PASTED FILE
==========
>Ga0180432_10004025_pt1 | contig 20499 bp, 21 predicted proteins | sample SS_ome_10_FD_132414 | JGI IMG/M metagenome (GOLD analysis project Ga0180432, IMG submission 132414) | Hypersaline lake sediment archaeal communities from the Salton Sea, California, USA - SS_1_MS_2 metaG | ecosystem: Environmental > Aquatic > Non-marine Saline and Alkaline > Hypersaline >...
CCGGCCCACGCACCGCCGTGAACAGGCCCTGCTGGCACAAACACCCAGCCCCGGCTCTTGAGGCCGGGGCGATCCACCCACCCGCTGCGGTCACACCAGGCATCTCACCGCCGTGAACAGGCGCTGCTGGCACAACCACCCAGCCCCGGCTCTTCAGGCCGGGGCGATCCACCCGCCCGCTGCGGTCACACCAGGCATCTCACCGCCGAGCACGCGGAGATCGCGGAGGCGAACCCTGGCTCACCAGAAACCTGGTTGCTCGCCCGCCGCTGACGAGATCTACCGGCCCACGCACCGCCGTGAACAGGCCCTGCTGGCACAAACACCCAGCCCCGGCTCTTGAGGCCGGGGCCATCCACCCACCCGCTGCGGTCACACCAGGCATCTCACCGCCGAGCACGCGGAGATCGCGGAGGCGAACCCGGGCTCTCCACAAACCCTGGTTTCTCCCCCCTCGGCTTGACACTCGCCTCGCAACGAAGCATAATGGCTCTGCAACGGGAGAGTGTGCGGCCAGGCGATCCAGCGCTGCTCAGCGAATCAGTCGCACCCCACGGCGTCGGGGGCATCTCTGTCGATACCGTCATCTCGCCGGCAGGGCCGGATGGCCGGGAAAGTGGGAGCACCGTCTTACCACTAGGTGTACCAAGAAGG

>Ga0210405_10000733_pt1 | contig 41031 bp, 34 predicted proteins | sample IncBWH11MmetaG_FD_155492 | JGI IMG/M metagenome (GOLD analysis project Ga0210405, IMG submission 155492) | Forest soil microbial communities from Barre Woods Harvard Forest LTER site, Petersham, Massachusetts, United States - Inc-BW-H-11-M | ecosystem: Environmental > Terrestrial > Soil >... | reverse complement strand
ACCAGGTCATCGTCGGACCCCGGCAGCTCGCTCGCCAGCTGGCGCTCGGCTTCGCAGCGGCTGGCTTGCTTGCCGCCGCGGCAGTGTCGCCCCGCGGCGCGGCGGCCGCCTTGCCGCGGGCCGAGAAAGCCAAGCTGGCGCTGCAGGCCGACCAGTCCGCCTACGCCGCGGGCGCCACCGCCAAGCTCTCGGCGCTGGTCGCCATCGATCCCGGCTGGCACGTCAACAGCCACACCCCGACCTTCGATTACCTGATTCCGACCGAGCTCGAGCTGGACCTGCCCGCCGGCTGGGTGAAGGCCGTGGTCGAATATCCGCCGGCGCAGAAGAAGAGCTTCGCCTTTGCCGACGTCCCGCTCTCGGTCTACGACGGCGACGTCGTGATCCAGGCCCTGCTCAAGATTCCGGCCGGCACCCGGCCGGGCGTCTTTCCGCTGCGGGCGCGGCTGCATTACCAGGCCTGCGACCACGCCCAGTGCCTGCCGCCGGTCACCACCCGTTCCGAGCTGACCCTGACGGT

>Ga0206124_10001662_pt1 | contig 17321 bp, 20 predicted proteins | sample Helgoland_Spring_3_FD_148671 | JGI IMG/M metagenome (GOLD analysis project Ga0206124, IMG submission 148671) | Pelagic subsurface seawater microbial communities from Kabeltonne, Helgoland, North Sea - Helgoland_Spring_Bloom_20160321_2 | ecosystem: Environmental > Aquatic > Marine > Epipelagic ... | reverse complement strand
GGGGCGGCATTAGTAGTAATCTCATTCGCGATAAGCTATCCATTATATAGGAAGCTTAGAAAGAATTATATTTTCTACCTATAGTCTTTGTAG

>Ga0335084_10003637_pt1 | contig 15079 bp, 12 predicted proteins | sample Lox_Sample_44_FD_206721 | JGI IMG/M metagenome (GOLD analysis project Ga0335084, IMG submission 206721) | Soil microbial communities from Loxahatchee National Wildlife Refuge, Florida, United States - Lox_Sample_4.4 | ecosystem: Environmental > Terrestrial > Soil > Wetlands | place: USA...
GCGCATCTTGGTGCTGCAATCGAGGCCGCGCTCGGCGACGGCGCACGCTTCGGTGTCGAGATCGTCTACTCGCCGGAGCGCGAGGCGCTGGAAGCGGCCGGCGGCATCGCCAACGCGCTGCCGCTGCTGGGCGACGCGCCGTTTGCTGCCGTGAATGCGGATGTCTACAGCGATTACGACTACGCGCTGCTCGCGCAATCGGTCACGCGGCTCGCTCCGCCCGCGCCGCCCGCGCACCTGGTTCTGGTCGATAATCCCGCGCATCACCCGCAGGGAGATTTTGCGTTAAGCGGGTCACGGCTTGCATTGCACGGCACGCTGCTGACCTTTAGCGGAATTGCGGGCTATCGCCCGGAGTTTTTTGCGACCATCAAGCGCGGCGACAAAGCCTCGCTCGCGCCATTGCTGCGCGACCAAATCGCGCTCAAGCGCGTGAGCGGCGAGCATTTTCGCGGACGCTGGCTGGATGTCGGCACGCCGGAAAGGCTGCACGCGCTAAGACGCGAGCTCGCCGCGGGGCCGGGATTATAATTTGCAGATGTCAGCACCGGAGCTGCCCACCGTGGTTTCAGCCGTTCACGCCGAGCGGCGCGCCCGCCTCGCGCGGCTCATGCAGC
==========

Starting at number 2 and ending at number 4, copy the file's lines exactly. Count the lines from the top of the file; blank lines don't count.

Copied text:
CCGGCCCACGCACCGCCGTGAACAGGCCCTGCTGGCACAAACACCCAGCCCCGGCTCTTGAGGCCGGGGCGATCCACCCACCCGCTGCGGTCACACCAGGCATCTCACCGCCGTGAACAGGCGCTGCTGGCACAACCACCCAGCCCCGGCTCTTCAGGCCGGGGCGATCCACCCGCCCGCTGCGGTCACACCAGGCATCTCACCGCCGAGCACGCGGAGATCGCGGAGGCGAACCCTGGCTCACCAGAAACCTGGTTGCTCGCCCGCCGCTGACGAGATCTACCGGCCCACGCACCGCCGTGAACAGGCCCTGCTGGCACAAACACCCAGCCCCGGCTCTTGAGGCCGGGGCCATCCACCCACCCGCTGCGGTCACACCAGGCATCTCACCGCCGAGCACGCGGAGATCGCGGAGGCGAACCCGGGCTCTCCACAAACCCTGGTTTCTCCCCCCTCGGCTTGACACTCGCCTCGCAACGAAGCATAATGGCTCTGCAACGGGAGAGTGTGCGGCCAGGCGATCCAGCGCTGCTCAGCGAATCAGTCGCACCCCACGGCGTCGGGGGCATCTCTGTCGATACCGTCATCTCGCCGGCAGGGCCGGATGGCCGGGAAAGTGGGAGCACCGTCTTACCACTAGGTGTACCAAGAAGG

>Ga0210405_10000733_pt1 | contig 41031 bp, 34 predicted proteins | sample IncBWH11MmetaG_FD_155492 | JGI IMG/M metagenome (GOLD analysis project Ga0210405, IMG submission 155492) | Forest soil microbial communities from Barre Woods Harvard Forest LTER site, Petersham, Massachusetts, United States - Inc-BW-H-11-M | ecosystem: Environmental > Terrestrial > Soil >... | reverse complement strand
ACCAGGTCATCGTCGGACCCCGGCAGCTCGCTCGCCAGCTGGCGCTCGGCTTCGCAGCGGCTGGCTTGCTTGCCGCCGCGGCAGTGTCGCCCCGCGGCGCGGCGGCCGCCTTGCCGCGGGCCGAGAAAGCCAAGCTGGCGCTGCAGGCCGACCAGTCCGCCTACGCCGCGGGCGCCACCGCCAAGCTCTCGGCGCTGGTCGCCATCGATCCCGGCTGGCACGTCAACAGCCACACCCCGACCTTCGATTACCTGATTCCGACCGAGCTCGAGCTGGACCTGCCCGCCGGCTGGGTGAAGGCCGTGGTCGAATATCCGCCGGCGCAGAAGAAGAGCTTCGCCTTTGCCGACGTCCCGCTCTCGGTCTACGACGGCGACGTCGTGATCCAGGCCCTGCTCAAGATTCCGGCCGGCACCCGGCCGGGCGTCTTTCCGCTGCGGGCGCGGCTGCATTACCAGGCCTGCGACCACGCCCAGTGCCTGCCGCCGGTCACCACCCGTTCCGAGCTGACCCTGACGGT